Changing the 'character' of the bass

Discussion in 'Speakers & Subwoofers' started by dean_g, Jul 10, 2002.

  1. dean_g

    dean_g Agent

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    I was just curious if anyone here using SVS subs has changed out the Samson for a Crown, or some other pro amp in an attempt to change the character of the bass.

    I'm running one 20-39+ with Samson S1000. I have plenty of bass, but would like to tighten things up a bit.

    I noticed the Samsons have a fairly low damping factor of 200 -- which makes me think the driver is probably not under the best control.

    The Crown K-1 OTOH, has a damping factor of 3000!

    Seems to me this would really add to the 'slam' factor.
     
  2. Michael R Price

    Michael R Price Screenwriter

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    Dean, I don't think the amp would have that much of an effect on bass tightness. Have you experimented with placement, or equalization? You might have some room problems muddying up the bass.
     
  3. jeff lam

    jeff lam Screenwriter

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    The Crown is a heck of a lot better than the samson, I'll tell you that much. No fan too on the K series!
     
  4. John F. Palacio

    John F. Palacio Supporting Actor

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    I'll bet that SVS should have an answer on this. I concur with Jeff about Crown being a better amp and no fans. Great looking too, I might add.

    But I wouldn't put money down on being able to hear the difference.

    FYI I added a Paradigm crossover between the sub out of my processor and the Carver feeding my SVS's and "tightened" the curve feeding the subs by setting it at 100Hz. My processor crosses over at 80 Hz but remember these are 6dB/octave filters, so the additional crossover makes for a steeper curve to the subs by attenuating higher frequencies.

    This made the sound of the subs "tighter".

    Tom? Ron?
     
  5. dean_g

    dean_g Agent

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    Hmm. It has always been my understanding that damping factor is directly related to the control the amp has over the driver.

    My placement and room are great. The bass is not 'muddy' by any stretch of the imagination. What I'm looking for is better transient response - 'slam'
     
  6. John F. Palacio

    John F. Palacio Supporting Actor

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    "Hmm. It has always been my understanding that damping factor is directly related to the control the amp has over the driver."

    You are correct, however past a certain point, I believe it is becomes moot. Somebody correct me here but a damping factor of 200 means that the source is 1/200 of the load?

    Or .02 ohms?

    Wire becomes a bigger factor here. The Crown would then be .00134 ohms?

    Help!!!!!
     
  7. dean_g

    dean_g Agent

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    Interesting. I was thinking along the lines of why a 120wpc Bryston 3B-ST has twice the 'slam' in the bass as opposed to a run-of-the-mill 120wpc receiver or integrated amp.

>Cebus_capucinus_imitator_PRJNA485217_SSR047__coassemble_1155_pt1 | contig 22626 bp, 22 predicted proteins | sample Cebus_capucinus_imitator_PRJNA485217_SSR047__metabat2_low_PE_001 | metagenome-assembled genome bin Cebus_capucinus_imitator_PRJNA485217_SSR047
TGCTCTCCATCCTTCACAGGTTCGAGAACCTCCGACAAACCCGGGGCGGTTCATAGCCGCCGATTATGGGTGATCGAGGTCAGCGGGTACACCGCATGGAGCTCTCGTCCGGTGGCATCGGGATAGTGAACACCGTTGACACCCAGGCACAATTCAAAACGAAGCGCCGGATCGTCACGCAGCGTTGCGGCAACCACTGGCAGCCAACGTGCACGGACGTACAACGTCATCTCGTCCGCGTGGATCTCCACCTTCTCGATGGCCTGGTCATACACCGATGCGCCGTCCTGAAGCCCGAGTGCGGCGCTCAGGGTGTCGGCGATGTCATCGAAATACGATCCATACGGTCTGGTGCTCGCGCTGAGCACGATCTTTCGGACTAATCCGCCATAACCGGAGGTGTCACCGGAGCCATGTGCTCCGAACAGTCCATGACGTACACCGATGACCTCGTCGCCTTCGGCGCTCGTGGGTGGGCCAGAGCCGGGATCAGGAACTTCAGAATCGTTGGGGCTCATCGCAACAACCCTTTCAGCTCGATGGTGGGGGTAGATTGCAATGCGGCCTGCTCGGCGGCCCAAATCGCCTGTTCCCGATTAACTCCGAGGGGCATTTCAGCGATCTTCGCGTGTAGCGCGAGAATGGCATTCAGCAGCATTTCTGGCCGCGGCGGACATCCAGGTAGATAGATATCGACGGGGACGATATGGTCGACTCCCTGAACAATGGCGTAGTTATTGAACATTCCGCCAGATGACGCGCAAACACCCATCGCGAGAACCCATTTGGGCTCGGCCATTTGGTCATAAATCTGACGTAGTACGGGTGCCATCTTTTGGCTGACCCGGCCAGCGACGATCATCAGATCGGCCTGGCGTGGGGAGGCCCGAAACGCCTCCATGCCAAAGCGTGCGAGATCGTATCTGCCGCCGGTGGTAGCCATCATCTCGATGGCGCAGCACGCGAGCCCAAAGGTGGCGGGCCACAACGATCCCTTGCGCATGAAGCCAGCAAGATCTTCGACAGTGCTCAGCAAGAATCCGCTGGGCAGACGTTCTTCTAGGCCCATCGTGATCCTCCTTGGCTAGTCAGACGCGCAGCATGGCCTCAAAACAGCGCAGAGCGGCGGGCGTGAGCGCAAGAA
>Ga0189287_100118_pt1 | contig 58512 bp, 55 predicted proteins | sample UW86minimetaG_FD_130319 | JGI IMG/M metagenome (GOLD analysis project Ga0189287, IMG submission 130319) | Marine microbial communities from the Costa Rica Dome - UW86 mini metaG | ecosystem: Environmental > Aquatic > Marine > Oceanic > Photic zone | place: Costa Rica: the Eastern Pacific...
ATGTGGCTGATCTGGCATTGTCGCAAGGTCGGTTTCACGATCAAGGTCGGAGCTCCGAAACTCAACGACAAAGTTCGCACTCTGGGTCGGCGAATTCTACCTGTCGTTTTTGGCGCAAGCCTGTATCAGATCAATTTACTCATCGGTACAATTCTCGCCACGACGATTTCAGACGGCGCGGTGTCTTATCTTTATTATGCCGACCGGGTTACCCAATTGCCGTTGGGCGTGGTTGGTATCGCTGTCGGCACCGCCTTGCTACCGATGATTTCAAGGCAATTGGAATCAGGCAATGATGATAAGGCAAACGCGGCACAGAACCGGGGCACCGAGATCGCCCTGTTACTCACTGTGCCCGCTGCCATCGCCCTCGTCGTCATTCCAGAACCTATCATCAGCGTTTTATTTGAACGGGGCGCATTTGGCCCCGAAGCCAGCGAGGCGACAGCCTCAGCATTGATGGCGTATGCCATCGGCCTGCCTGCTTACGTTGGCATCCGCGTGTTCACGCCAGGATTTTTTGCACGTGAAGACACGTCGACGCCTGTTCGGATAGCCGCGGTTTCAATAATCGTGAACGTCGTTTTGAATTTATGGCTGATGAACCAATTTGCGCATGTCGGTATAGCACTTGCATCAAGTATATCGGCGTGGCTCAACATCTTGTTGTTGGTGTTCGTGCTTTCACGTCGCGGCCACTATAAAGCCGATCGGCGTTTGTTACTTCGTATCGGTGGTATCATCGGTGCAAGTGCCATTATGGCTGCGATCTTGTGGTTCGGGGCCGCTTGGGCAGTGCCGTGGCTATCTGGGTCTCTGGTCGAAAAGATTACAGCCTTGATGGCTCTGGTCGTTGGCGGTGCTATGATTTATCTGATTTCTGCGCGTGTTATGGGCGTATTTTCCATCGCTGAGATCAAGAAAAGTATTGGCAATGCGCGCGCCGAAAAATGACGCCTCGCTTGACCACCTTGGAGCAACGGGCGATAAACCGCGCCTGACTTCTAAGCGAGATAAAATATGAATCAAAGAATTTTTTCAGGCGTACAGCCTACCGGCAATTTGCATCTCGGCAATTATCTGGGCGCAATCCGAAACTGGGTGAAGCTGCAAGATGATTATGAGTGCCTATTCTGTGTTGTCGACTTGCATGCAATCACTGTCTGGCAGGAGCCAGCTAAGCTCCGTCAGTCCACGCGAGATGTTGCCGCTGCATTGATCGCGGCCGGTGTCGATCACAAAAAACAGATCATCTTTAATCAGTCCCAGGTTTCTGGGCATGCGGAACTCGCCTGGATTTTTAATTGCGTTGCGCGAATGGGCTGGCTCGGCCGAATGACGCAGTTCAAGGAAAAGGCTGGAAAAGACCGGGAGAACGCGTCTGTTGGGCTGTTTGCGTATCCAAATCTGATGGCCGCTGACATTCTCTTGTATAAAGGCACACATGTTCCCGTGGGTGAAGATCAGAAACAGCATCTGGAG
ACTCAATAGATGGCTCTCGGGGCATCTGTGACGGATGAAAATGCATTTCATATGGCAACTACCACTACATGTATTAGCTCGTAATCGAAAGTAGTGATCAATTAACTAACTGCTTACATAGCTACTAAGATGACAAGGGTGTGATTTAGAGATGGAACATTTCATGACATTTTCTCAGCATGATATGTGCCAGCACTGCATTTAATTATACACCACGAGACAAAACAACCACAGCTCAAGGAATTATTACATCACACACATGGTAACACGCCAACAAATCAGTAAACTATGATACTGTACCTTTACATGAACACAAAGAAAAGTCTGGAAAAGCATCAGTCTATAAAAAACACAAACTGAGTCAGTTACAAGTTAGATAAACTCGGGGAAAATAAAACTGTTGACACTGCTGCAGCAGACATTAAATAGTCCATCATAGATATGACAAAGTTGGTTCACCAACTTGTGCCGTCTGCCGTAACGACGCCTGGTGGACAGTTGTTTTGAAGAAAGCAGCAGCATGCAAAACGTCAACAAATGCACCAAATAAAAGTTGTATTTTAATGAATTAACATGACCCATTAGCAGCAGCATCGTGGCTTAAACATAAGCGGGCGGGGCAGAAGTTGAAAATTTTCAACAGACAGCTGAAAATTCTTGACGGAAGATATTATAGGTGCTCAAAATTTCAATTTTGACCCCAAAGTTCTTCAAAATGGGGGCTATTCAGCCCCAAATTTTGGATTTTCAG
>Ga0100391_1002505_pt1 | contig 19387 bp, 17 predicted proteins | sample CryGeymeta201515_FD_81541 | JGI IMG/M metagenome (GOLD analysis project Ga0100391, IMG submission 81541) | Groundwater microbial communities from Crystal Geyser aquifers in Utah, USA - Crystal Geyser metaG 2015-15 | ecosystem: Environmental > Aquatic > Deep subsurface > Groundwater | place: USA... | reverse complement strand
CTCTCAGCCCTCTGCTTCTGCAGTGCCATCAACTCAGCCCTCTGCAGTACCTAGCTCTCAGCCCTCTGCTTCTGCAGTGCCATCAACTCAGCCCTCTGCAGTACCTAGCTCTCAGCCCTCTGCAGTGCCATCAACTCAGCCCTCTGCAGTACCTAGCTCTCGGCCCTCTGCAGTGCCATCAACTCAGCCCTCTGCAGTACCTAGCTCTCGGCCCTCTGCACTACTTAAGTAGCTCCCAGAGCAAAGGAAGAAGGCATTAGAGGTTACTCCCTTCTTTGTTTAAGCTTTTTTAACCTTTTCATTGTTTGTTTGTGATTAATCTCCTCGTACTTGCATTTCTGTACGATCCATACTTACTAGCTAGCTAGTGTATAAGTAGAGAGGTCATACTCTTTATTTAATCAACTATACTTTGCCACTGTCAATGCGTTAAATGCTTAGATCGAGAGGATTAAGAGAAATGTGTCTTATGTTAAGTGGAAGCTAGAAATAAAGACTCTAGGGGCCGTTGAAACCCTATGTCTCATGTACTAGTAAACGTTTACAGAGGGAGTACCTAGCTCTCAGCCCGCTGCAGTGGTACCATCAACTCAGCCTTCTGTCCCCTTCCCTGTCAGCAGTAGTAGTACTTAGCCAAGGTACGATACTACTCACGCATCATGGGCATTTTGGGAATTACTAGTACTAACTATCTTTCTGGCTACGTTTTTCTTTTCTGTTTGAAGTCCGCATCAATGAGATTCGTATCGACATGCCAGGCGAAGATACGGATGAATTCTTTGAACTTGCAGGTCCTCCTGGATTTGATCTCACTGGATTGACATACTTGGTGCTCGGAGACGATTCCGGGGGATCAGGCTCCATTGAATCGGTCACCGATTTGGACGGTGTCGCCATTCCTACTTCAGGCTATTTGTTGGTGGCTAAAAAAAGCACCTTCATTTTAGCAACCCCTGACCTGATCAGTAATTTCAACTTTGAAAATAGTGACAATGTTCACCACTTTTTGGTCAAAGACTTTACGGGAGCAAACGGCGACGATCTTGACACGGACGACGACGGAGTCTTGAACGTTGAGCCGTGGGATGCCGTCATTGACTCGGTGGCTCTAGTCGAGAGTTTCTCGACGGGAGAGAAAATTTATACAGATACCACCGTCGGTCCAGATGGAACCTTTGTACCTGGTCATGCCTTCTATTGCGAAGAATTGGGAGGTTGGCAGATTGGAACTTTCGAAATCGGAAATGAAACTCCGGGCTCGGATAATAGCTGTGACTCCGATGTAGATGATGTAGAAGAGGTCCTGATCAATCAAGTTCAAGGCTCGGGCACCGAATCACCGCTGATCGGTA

8. Michael R Price

    Michael R Price Screenwriter

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    Dean, the Bryston has better bass than a receiver probably because its power supply is "stiff", meaning that even under loads like heavy bass transients, it delivers full voltage to the rest of the amplifier, allowing it to more accurately track the signal. Just a guess.

    I agree that damping factor has an effect, but the difference between 200 and 3000 is probably minimal.

    It's possible that you would prefer a sealed subwoofer (DIY or otherwise), which will offer a few milliseconds less "group delay" than the vented 20-39 and an otherwise tighter sound, at the expense of output and depth.

    However, I still think your room may be a part of this. If your subwoofer hits a note at a room node frequency, the room will prolong the note (reflections) and make it seem slow. I've heard this effect and it might be what you're experiencing. On the other hand, I could be completely misunderstanding this lack of slam you're talking about. By "slam" do you mean that quick impact of a kick drum, the very sudden transient that sort of hits you in the chest?
     
  9. Chu Gai

    Chu Gai Lead Actor

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    I don't think you'll be getting more slam from your sub by moving to the Crown as opposed to the Samson. I'm a little unclear by what you meant that the bryston has twice the slam of a run of the mill receiver or amp. Can you elaborate?
     
  10. jeff lam

    jeff lam Screenwriter

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    Maybe an EQ would help you achieve what you're looking for. A BFD is much cheaper than a new amp.
     
  11. Chu Gai

    Chu Gai Lead Actor

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    The damping factor of an amplifier is the ratio between the load impedance (8 ohms) and the source impedance of the amplifier. Modern amplifiers are basically voltage sources and have low output impedances. In essence, what that means is their output voltage is independent (over a wide range) of load impedance.
    Now if some company has a high damping factor, they're going to roll that spec out. This is largely a marketing thing the purpose of which is to suggest that amps with lower damping factors just aren't as good.